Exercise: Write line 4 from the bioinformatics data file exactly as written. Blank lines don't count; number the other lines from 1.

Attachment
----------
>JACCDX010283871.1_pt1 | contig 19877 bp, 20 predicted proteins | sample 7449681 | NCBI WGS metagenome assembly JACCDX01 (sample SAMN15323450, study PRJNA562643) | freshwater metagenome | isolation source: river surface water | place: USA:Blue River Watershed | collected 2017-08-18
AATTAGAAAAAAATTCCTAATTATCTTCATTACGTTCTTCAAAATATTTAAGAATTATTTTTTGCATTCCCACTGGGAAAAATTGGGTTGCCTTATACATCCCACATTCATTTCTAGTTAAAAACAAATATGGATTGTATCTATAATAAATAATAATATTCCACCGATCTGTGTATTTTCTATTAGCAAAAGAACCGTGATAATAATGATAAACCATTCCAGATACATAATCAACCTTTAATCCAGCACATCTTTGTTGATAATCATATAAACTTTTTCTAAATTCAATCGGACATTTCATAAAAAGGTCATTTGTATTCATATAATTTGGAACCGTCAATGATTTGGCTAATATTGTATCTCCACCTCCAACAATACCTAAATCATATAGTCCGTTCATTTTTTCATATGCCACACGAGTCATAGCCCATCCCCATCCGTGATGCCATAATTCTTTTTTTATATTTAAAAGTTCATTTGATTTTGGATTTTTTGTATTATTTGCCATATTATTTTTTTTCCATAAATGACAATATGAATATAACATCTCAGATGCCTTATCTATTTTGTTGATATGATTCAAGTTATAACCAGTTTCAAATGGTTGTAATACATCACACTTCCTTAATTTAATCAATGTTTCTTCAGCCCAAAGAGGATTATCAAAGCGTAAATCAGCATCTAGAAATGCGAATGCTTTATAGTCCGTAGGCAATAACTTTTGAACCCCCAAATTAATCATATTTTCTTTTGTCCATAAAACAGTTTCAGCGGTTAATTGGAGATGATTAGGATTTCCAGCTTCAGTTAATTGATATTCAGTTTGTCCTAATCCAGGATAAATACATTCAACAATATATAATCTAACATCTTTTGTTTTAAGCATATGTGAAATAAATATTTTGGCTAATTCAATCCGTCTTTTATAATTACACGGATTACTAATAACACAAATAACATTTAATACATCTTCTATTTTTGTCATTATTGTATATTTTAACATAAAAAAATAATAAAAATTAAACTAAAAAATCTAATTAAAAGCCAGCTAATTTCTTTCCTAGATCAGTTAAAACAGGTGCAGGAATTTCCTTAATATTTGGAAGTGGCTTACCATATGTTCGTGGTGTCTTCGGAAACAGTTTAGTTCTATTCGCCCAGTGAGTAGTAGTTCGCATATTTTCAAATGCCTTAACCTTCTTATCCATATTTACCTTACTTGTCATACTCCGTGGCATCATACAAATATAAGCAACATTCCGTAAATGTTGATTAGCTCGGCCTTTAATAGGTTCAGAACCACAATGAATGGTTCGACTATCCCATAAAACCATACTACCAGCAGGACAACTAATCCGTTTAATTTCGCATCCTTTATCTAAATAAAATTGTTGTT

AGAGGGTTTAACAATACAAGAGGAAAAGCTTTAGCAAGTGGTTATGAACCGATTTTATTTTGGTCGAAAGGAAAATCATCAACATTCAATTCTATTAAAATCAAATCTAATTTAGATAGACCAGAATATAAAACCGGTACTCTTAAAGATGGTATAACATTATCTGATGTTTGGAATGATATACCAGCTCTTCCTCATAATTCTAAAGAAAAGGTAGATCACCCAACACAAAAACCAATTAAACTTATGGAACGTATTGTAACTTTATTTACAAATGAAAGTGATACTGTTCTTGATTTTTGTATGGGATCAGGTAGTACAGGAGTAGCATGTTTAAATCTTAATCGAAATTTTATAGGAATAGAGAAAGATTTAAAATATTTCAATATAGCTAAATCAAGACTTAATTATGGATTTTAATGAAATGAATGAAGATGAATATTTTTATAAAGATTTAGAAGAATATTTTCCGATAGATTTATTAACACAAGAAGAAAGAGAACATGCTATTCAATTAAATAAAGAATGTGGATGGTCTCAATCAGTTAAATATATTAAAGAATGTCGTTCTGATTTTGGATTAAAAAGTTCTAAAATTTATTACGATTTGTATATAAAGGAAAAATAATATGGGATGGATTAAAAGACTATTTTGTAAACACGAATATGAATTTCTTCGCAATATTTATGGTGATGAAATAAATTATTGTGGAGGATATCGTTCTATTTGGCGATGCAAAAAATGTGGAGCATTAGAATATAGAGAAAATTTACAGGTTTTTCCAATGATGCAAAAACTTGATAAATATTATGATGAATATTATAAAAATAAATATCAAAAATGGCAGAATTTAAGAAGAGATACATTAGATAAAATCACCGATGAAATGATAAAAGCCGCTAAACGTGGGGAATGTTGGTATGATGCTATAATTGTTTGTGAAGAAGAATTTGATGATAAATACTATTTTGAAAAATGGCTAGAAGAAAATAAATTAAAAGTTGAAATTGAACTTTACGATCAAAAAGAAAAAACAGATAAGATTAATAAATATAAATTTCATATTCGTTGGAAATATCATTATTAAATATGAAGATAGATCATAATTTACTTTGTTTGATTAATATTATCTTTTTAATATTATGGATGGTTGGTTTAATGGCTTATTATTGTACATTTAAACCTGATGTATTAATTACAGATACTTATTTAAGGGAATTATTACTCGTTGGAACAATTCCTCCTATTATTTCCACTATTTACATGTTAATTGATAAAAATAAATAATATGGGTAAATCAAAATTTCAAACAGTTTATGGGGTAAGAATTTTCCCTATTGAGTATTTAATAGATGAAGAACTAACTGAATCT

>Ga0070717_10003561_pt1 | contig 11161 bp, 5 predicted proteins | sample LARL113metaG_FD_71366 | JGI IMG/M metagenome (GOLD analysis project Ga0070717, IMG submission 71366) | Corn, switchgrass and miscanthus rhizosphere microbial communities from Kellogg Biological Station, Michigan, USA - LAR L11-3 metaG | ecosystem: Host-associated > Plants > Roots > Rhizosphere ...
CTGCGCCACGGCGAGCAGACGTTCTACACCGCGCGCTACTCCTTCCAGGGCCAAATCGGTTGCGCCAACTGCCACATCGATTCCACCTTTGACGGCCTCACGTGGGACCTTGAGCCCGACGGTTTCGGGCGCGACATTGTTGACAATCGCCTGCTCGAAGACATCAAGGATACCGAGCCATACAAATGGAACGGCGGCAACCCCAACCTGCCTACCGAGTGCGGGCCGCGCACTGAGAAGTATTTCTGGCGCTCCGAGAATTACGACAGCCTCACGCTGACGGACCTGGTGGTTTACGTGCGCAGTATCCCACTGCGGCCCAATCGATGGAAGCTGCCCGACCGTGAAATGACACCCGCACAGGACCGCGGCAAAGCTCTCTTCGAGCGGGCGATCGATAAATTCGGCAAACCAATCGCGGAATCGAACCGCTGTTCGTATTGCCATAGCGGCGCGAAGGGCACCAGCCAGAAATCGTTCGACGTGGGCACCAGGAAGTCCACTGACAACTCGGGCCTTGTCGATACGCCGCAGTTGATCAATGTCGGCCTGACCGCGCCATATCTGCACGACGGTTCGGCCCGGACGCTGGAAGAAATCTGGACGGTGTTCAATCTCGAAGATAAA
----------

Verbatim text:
>Ga0070717_10003561_pt1 | contig 11161 bp, 5 predicted proteins | sample LARL113metaG_FD_71366 | JGI IMG/M metagenome (GOLD analysis project Ga0070717, IMG submission 71366) | Corn, switchgrass and miscanthus rhizosphere microbial communities from Kellogg Biological Station, Michigan, USA - LAR L11-3 metaG | ecosystem: Host-associated > Plants > Roots > Rhizosphere ...